2030 Finance | May 22, 2018

Letter from Shenzhen: Can impact investors find a role in China’s impact initiatives?

Michael Standaert
Guest Author

Michael Standaert

Shenzhen, China, May 22 – China has something some other countries are missing: national policies for driving environmental and social impact.

In renewable energy, China’s government has gone bigger than anyone in recent years. In 2017, the country accounted for more than half of global spending on renewables. A “war on pollution” since 2014 has helped reduce chronic air pollution, at least around Beijing.

China’s president Xi Jinping is pushing a vision of an “ecological civilization.” Two of the top three goals through 2020 are keeping up the war on pollution and fighting acute poverty. The third, managing economic risk, also strikes an impact investment note, insofar as “impact” is a risk-reduction strategy and local governments look to share risks with investors as they struggle with accumulating debt.

China is the world’s biggest market for “payments for ecosystem services.” The country has also become the global leader in green bond issuance in a few short years.

But private investing in social impact is a concept that has so far been hard for many to grasp. The distinctions between impact investments and philanthropy, corporate social responsibility and low-level funding of social enterprises, which are becoming better understood in some countries, remain unclear to many in China.

Too few Chinese examples exist of investments that delivered both positive social impact and financial return. There’s little consensus on how to define and measure impact in China.

“It’s like sex in high school,” says Tao Zhang, founder and director of one of China’s few social impact investing consortiums, Dao Ventures. “The challenge is that there are a lot of people talking about it but few people doing it.”

The “overhype and lack of proven success cases could be detrimental” in China, he says. “You have to show them this works. You can’t just force this on people from a moral high ground.”

Impact zone

Nowhere does this confusion show itself more than in the slow uptake in China of “social impact bonds,” or SIBs. One social impact bond has been issued so far, in 2016, a 500 million yuan ($78 million) bond aimed at poverty alleviation in Shandong province. Issued by a local development bank as a fund for anti-poverty projects, it was fully subscribed by five national and regional banks.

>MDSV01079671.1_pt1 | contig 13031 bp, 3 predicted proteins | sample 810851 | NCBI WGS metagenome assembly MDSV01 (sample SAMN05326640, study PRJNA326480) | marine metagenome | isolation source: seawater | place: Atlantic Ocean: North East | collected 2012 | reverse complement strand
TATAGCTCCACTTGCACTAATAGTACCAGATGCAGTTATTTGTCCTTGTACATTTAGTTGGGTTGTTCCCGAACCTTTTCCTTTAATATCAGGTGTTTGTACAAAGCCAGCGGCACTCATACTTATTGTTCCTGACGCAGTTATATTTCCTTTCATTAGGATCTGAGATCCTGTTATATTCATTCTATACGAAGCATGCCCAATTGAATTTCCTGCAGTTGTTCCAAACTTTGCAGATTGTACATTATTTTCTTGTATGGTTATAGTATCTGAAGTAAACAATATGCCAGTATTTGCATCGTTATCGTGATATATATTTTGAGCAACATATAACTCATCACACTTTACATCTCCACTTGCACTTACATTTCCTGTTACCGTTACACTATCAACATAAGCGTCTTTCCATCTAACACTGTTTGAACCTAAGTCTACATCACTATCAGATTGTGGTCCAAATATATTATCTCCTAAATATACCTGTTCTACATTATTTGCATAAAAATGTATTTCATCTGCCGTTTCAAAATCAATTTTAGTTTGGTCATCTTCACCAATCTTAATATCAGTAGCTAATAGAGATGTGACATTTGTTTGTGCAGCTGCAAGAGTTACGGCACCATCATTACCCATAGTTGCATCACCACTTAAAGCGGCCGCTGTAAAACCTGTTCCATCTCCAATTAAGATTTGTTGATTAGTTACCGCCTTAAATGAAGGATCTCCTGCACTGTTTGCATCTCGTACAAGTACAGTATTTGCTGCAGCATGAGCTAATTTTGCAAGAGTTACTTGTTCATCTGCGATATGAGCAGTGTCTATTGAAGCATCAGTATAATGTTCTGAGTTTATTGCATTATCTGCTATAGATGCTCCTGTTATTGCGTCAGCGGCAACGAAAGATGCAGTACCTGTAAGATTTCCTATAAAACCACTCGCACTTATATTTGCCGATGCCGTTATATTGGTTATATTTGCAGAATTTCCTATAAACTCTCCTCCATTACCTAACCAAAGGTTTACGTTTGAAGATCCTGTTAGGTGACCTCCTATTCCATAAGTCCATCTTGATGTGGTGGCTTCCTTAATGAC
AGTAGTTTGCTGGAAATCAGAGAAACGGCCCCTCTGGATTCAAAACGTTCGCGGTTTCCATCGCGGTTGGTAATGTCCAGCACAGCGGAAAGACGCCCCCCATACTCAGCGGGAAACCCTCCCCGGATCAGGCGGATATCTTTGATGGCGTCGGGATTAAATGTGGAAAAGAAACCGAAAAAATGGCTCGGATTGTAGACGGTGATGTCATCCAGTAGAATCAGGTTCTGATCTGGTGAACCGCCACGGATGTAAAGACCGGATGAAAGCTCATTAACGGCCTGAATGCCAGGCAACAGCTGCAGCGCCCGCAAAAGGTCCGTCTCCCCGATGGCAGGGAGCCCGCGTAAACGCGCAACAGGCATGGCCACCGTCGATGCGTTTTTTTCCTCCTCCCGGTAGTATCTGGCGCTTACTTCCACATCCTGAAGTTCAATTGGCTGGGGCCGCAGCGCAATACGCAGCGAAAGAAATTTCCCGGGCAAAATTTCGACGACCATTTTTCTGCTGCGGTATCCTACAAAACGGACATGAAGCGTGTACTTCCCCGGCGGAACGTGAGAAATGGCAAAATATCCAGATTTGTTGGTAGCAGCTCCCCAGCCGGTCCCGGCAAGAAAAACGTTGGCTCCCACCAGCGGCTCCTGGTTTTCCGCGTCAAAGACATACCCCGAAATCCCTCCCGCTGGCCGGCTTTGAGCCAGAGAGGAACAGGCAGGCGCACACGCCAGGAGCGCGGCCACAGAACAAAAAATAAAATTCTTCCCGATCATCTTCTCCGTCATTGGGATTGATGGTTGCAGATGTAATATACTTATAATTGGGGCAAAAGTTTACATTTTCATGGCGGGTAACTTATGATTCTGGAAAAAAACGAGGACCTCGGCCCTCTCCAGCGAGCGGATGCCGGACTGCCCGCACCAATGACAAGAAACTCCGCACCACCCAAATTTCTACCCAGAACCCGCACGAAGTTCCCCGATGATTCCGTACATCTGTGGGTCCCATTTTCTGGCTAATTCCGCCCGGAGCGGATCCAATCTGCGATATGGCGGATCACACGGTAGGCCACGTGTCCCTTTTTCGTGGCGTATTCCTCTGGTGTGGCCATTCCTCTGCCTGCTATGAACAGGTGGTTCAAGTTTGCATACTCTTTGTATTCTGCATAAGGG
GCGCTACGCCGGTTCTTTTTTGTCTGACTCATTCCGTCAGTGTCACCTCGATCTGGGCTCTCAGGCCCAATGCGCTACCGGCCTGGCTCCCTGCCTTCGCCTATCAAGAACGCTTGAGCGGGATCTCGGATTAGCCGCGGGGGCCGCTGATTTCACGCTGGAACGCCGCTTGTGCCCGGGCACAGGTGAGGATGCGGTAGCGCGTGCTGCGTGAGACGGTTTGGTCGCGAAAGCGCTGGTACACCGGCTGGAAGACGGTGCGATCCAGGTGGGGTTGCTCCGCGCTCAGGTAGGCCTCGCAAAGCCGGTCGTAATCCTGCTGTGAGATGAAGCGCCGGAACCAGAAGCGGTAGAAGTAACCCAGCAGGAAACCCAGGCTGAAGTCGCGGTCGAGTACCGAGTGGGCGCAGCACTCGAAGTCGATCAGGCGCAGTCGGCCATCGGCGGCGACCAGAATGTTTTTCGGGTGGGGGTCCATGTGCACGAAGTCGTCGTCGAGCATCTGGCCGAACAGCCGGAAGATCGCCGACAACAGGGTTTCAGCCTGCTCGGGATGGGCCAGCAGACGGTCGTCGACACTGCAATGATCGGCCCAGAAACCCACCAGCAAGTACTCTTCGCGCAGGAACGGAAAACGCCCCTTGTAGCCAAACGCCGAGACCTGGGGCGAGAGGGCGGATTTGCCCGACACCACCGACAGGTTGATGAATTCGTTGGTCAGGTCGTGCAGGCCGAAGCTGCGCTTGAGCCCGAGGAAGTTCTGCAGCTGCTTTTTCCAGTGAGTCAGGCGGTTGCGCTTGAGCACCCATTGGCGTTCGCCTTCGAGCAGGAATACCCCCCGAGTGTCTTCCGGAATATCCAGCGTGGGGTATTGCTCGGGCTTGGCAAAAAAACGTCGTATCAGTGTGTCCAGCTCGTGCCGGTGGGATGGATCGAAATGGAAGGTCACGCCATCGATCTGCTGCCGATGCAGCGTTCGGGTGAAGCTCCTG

In Shenzhen, the district government of Futian is developing policies (with plans released in In December and again in April) to make the district something of a social-impact investing pilot zone. The district is working on setting up its own social-impact bond, though an actual financial product could still be a year or more away. The local champion is He Jie, deputy head of the district, who spent 25 years with the Shenzhen Stock Exchange before joining the government.

Social impact bonds, sometimes called pay-for-success contracts, are not bonds in the technical sense, creating additional confusion. “Some bond market people don’t think social impact bonds and even green bonds are really new,” said Guo Peiyuan, chairman of SynTao Green Finance in Beijing. “They tend to take these as normal bond products with designated purposes.”

“We need to have common understandings on social impact bonds as well as more bonds of this kind that can illustrate these understandings,” Guo said. He added that too much of the discussion is being led by NGOs and not by investors, with too much emphasis on impact and not enough on investment.

The Shenzhen Innovation Corporate Social Responsibility Development Center (CSRDC), which has partnered with Columbia University Business School on workshops for entrepreneurs to introduce the basics of social impact investing, is now working on a mini-MBA degree in impact investing, as well as a training program for financial advisors from banks on how they can become philanthropy advisors.

The group is also in the process of setting up a fund — possibly by the end of 2018 and called First Spark Fund — with the Futian government that could serve as a showcase for the district’s ambitions as China’s impact investing hub.

Dao’s Tao said many individual investors express interest in impact investing, “but they can be easily distracted by mainstream business activities.”

“They have a wait-and-see attitude. They want to see how to exit from those companies, see what the returns are, how to have a positive impact and financial return,” he said. “They want to see the results.”